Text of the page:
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Approximately one in two mothers experience baby blues after the birth of their child. The blues typically happen between day three and day five coinciding with the hormonal changes that occur as the breast milk starts to come in. Mothers may feel weepy, irritable low mood and lacking in confidence around their baby. This is very normal and the blues usually

subside after a week or so. It is perfectly okay to have a good cry and to be able to talk to someone about how you are feeling. 

A mother will need lots of reassurance that her feelings are quite normal and lots of tender loving care.

What is PND?

What is PND

This is a totally different condition to Postnatal Depression. It affects approximately one in five hundred to a thousand new mothers and occurs usually within the first six weeks after delivery. The mother may experience delusions, hallucinations and erratic behaviour which are commonly noticed by family members first. Usually this condition is treated in hospital, preferably in a mother and baby unit, where if appropriate the mother can have her baby with her. 

As with all the conditions above there are a number of things that can be done to help. It is very important to contact your GP or health visitor to find out about options and choices available, because different things suit different people and their varying symptoms and circumstances.

Puerperal psychosis

Signs & Symptoms of Postnatal Depression


Postnatal depression is an individual illness - affecting each person differently to the next, however many mothers symptoms are similar. Just like general depression, PND can vary from mild  to more severe, and whilst some people may experience a number of symptoms, others may have only a few. In some  cases, symptoms of postnatal depression will start soon after the birth of a baby, and it is due to this that they can go unrecognised - often mistaken for natural 'baby blues'. Others PND may manifest itself later after the birth. There are however stark differences between feeling emotional and irritable following the birth of your baby, and feeling extremely low, anxious and unable to look forward to or enjoy anything.


The common symptoms of postnatal depression are: 


  • A persistent feeling of sadness and low mood. You may feel particularly low at certain times of the day, such as mornings or evenings  

  • Loss of interest in everyday life and no longer enjoying the things that once gave you pleasure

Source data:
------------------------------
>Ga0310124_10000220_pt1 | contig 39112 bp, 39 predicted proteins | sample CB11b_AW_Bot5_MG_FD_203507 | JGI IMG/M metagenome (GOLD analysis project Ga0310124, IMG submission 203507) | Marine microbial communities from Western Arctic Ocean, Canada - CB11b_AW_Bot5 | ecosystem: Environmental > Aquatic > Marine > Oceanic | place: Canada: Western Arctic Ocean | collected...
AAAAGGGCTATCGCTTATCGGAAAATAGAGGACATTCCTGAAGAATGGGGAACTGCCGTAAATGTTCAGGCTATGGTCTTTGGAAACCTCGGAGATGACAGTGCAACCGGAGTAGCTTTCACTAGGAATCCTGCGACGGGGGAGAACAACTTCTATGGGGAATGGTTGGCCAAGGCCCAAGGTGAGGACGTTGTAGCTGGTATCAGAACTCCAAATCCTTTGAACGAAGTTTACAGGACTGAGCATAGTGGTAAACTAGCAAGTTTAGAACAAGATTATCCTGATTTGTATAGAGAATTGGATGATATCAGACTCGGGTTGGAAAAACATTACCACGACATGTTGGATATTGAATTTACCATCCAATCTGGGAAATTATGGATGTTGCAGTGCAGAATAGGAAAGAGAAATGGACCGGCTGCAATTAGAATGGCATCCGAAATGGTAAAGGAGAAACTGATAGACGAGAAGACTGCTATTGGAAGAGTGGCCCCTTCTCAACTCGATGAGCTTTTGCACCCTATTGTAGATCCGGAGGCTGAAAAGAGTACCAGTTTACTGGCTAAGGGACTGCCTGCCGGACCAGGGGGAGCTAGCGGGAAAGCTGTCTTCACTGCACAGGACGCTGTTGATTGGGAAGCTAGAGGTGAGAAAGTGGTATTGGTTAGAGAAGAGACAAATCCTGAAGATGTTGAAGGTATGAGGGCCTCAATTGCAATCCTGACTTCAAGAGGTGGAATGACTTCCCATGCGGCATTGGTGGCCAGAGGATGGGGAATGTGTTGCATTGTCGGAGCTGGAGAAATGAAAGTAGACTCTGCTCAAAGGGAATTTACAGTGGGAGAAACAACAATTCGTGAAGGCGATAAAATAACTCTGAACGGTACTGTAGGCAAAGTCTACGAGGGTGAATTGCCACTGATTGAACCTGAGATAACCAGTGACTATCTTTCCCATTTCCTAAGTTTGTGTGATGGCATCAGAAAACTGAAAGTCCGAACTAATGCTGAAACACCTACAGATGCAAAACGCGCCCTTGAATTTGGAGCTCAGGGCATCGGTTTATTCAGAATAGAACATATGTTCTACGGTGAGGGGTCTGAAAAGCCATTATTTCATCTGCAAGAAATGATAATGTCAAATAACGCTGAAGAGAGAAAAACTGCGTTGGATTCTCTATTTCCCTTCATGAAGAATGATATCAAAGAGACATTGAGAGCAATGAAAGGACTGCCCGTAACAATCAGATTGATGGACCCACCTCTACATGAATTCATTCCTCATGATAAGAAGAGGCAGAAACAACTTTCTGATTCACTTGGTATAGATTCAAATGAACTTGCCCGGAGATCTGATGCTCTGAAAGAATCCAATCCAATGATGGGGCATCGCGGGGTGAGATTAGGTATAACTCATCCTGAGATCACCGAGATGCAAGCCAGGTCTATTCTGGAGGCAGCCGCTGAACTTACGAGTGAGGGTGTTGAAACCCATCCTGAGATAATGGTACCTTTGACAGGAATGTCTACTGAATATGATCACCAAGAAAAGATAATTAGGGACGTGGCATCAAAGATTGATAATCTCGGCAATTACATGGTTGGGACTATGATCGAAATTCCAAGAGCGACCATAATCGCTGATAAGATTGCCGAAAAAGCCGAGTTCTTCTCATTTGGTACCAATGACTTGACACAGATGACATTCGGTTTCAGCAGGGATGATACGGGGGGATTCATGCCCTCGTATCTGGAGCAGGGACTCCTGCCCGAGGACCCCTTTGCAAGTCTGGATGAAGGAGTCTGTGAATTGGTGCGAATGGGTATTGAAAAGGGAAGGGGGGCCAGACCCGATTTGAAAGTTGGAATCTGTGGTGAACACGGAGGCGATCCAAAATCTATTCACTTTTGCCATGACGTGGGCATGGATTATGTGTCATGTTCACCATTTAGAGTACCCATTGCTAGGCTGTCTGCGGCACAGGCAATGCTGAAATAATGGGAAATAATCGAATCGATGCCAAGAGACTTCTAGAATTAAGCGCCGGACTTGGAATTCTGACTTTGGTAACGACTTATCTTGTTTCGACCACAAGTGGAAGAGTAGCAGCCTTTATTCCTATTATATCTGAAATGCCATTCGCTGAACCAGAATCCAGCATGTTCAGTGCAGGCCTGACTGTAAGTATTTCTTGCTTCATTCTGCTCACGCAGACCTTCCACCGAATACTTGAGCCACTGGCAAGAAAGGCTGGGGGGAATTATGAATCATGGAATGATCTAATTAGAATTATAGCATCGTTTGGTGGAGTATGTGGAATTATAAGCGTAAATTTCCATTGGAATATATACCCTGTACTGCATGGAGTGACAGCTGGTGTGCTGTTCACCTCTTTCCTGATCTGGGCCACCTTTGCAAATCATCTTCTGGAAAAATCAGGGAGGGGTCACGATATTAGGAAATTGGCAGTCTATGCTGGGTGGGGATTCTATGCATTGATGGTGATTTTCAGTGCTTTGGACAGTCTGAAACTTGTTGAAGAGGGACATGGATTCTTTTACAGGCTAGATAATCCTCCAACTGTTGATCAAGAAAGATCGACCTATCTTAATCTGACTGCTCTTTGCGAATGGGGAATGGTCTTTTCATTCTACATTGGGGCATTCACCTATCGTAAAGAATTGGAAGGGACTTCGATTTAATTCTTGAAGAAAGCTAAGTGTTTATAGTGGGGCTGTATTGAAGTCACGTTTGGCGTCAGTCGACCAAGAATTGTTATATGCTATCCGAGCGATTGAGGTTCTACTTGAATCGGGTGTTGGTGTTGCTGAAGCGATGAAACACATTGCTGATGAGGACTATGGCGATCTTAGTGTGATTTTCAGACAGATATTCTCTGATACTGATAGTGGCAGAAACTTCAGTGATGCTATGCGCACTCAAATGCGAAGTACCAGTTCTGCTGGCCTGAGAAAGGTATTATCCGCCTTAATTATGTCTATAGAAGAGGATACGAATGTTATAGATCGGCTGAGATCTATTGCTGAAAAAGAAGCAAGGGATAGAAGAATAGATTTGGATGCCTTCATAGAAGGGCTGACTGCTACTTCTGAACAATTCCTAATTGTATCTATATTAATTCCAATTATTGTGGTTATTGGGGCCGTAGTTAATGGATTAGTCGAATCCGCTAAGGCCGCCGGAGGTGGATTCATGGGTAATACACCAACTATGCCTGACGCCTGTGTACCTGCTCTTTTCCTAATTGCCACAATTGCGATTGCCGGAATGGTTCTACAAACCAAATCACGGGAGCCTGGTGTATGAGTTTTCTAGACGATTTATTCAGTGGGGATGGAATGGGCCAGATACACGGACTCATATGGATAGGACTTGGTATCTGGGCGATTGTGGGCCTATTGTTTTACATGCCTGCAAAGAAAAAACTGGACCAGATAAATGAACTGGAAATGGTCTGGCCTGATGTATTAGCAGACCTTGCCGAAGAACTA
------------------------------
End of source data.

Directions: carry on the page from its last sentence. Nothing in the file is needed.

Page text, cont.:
• Not enjoying spending time with your baby

  • Feeling constantly exhausted and tired

  • Getting tearful for no apparent reason

  • Feeling hopeless about the future, unable to look forward to anything

  • Overwhelming sense of worthlessness, guilt, blame and despair

  • Feeling unable to cope

  • Constantly irritable and angry

  • Increasingly apathetic

  • Feelings of hostility and indifference to your partner and others

  • High anxiety may lead to panic attacks which are very common with PND but can also be very frightening. 


Changes to your normal ways of functioning: 

  • Disturbed sleep, problems getting to sleep or back to sleep, sometimes with racing thoughts

  • Difficulty concentrating and finding it hard to make decisions

  • Low self-confidence and self-esteem

  • Changes to appetite - not wanting to eat or simply forgetting to, or eating more than normal (comfort eating)

  • Increasingly isolating yourself from friends and family - deliberately avoiding any social event

  • Thinking about self harming or suicide


Frightening thoughts 

Symptoms of postnatal depression may also include frightening thoughts, or 'obsessional ruminations' which are very difficult to control.  These negative thoughts are quite common, and are classic signs of how depression can change your thinking,  and they will go as the depression starts to lift. Often they trigger more complex emotions such as guilt that you are not a good parent and fear that your baby doesn't love you, which can cause further distress. Although many people may feel ashamed or scared to admit they are having harmful thoughts, seeking help can help to normalise your feelings for you. In the vast majority of cases these harmful thoughts are not acted upon, but they can greatly impact emotional well-being. 


Increased anxiety 

Another side effect of postnatal depression is increased anxiety, without any good reason to feel anxious. Some  parents with PND may feel overwhelmed with thoughts and concerns such as: 

  • their baby is ill

  • their baby is not putting on enough weight

  • their baby is crying too much and they can't settle him/her

  • their baby is too quiet or might have stopped breathing 

  • some mothers may be very anxious about their own health, a fear of cancer is a common symptom of PND.


Some new parents with postnatal depression may be afraid to be left alone with their baby, and may fret excessively over their own health and whether they are fit and able to cope with looking after their baby. Heightened anxiety may cause panic attacks in the form of breathlessness, sweating, racing pulse and palpitations.  


Psychotic symptoms

A small number of women - usually around one in 1000, according to the NHS - develop psychotic symptoms following the birth of their child. Symptoms of postnatal psychosis may include hearing voices and seeing things that aren't really there (hallucinations) and having unusual beliefs about things that are not true and illogical (delusions). 




These feelings are not unusual and there is a range of support for youfor your family and friends to see you through this difficult time.


It is always recommended that you speak to your GP if you feel you may be experiencing any of the symptoms or feelings above.

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